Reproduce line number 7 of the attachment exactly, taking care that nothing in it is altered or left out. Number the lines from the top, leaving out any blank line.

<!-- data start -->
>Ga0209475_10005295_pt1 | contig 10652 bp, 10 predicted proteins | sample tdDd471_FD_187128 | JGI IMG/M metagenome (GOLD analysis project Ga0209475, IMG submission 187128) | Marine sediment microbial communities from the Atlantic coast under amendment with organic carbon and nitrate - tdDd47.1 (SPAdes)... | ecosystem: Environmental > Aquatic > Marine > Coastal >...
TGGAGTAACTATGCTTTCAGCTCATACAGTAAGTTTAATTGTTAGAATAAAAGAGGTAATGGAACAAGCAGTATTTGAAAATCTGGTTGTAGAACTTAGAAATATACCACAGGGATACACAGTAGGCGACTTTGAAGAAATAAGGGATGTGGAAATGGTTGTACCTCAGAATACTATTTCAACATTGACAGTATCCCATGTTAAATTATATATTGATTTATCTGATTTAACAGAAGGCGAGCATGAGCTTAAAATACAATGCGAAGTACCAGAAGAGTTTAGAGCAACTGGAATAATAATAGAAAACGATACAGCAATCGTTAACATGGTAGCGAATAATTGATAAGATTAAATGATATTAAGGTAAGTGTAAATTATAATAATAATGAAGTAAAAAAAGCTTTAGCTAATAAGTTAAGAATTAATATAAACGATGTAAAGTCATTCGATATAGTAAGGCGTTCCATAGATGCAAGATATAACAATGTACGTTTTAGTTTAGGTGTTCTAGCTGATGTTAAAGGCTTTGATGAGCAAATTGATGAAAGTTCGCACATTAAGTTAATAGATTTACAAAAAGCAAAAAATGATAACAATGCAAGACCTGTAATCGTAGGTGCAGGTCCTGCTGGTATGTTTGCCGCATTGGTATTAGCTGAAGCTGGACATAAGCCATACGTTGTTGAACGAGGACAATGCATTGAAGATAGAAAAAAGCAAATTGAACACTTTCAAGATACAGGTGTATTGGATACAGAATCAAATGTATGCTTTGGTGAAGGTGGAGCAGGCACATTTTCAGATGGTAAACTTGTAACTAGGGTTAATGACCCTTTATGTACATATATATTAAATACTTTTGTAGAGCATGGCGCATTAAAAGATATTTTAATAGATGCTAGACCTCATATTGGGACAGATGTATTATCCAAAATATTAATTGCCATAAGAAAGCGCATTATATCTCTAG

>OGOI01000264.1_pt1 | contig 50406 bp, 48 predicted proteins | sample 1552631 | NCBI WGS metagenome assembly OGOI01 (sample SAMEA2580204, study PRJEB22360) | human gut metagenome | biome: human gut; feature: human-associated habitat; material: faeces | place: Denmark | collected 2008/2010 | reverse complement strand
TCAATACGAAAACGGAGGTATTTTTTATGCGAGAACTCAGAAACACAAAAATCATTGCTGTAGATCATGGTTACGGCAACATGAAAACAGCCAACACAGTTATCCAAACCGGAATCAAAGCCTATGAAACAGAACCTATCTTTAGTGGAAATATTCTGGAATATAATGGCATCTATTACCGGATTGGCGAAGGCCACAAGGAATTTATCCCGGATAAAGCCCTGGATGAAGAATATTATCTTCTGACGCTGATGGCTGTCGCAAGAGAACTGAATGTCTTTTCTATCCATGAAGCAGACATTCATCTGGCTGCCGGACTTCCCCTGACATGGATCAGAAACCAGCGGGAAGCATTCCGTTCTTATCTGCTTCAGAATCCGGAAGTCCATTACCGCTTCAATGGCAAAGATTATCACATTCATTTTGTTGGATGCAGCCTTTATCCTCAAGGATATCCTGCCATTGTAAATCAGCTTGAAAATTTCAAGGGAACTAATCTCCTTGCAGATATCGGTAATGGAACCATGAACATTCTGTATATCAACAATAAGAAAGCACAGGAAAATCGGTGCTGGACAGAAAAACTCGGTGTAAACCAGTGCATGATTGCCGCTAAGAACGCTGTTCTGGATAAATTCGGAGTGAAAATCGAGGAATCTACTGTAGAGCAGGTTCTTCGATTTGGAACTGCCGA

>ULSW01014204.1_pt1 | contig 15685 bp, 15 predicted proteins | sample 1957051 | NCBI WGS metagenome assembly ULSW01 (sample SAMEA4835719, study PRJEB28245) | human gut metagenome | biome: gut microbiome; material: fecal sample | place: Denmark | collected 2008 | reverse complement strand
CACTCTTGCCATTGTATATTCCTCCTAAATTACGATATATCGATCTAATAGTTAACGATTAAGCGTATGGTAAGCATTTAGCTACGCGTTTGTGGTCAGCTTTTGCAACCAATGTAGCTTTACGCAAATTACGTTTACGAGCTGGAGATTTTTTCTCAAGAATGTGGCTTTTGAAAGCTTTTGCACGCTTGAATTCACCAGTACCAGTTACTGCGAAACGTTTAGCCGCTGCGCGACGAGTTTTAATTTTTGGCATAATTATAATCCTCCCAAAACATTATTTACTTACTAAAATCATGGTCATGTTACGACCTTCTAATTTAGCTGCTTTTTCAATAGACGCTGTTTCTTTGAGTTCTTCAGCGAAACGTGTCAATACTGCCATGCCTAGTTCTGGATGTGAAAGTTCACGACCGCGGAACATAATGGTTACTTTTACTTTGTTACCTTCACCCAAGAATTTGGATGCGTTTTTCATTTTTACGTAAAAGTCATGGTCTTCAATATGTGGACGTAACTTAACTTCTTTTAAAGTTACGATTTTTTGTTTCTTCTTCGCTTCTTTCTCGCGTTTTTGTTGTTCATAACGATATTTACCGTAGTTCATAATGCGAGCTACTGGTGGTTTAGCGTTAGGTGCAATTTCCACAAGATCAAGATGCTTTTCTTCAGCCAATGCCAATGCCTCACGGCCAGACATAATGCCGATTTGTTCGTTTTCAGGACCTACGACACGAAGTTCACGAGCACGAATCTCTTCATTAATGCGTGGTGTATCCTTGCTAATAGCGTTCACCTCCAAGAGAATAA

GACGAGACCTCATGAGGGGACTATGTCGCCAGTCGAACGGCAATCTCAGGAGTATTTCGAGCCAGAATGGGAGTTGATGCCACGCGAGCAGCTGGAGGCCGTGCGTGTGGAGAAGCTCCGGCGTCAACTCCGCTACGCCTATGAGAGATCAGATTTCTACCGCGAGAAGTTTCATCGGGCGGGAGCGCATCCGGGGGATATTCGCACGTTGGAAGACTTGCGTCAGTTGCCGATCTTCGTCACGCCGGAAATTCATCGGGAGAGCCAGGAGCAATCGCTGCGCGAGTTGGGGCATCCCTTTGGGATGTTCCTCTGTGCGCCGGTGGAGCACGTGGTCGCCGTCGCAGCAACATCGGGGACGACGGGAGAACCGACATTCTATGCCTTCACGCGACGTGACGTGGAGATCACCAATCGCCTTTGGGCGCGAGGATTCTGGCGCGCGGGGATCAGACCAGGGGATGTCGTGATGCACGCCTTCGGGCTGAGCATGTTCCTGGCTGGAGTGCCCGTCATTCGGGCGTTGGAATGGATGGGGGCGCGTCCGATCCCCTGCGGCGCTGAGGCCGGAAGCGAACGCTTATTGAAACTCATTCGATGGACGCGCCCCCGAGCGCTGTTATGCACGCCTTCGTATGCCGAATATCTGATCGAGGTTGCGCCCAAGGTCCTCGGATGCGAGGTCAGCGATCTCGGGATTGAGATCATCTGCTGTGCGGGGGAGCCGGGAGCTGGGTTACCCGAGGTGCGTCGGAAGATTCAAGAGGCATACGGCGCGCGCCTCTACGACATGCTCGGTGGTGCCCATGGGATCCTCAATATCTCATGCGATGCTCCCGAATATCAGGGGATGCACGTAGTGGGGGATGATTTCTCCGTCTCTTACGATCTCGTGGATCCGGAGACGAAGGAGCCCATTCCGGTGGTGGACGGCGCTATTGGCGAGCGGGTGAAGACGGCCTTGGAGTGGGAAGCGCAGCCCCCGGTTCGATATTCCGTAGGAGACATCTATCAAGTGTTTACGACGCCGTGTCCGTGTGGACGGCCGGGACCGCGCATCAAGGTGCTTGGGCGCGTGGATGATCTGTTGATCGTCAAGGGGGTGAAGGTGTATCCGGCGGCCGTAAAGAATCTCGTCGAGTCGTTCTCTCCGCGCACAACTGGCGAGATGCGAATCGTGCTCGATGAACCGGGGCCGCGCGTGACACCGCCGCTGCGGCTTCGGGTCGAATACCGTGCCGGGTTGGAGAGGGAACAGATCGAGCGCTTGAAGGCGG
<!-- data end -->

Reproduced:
GACGAGACCTCATGAGGGGACTATGTCGCCAGTCGAACGGCAATCTCAGGAGTATTTCGAGCCAGAATGGGAGTTGATGCCACGCGAGCAGCTGGAGGCCGTGCGTGTGGAGAAGCTCCGGCGTCAACTCCGCTACGCCTATGAGAGATCAGATTTCTACCGCGAGAAGTTTCATCGGGCGGGAGCGCATCCGGGGGATATTCGCACGTTGGAAGACTTGCGTCAGTTGCCGATCTTCGTCACGCCGGAAATTCATCGGGAGAGCCAGGAGCAATCGCTGCGCGAGTTGGGGCATCCCTTTGGGATGTTCCTCTGTGCGCCGGTGGAGCACGTGGTCGCCGTCGCAGCAACATCGGGGACGACGGGAGAACCGACATTCTATGCCTTCACGCGACGTGACGTGGAGATCACCAATCGCCTTTGGGCGCGAGGATTCTGGCGCGCGGGGATCAGACCAGGGGATGTCGTGATGCACGCCTTCGGGCTGAGCATGTTCCTGGCTGGAGTGCCCGTCATTCGGGCGTTGGAATGGATGGGGGCGCGTCCGATCCCCTGCGGCGCTGAGGCCGGAAGCGAACGCTTATTGAAACTCATTCGATGGACGCGCCCCCGAGCGCTGTTATGCACGCCTTCGTATGCCGAATATCTGATCGAGGTTGCGCCCAAGGTCCTCGGATGCGAGGTCAGCGATCTCGGGATTGAGATCATCTGCTGTGCGGGGGAGCCGGGAGCTGGGTTACCCGAGGTGCGTCGGAAGATTCAAGAGGCATACGGCGCGCGCCTCTACGACATGCTCGGTGGTGCCCATGGGATCCTCAATATCTCATGCGATGCTCCCGAATATCAGGGGATGCACGTAGTGGGGGATGATTTCTCCGTCTCTTACGATCTCGTGGATCCGGAGACGAAGGAGCCCATTCCGGTGGTGGACGGCGCTATTGGCGAGCGGGTGAAGACGGCCTTGGAGTGGGAAGCGCAGCCCCCGGTTCGATATTCCGTAGGAGACATCTATCAAGTGTTTACGACGCCGTGTCCGTGTGGACGGCCGGGACCGCGCATCAAGGTGCTTGGGCGCGTGGATGATCTGTTGATCGTCAAGGGGGTGAAGGTGTATCCGGCGGCCGTAAAGAATCTCGTCGAGTCGTTCTCTCCGCGCACAACTGGCGAGATGCGAATCGTGCTCGATGAACCGGGGCCGCGCGTGACACCGCCGCTGCGGCTTCGGGTCGAATACCGTGCCGGGTTGGAGAGGGAACAGATCGAGCGCTTGAAGGCGG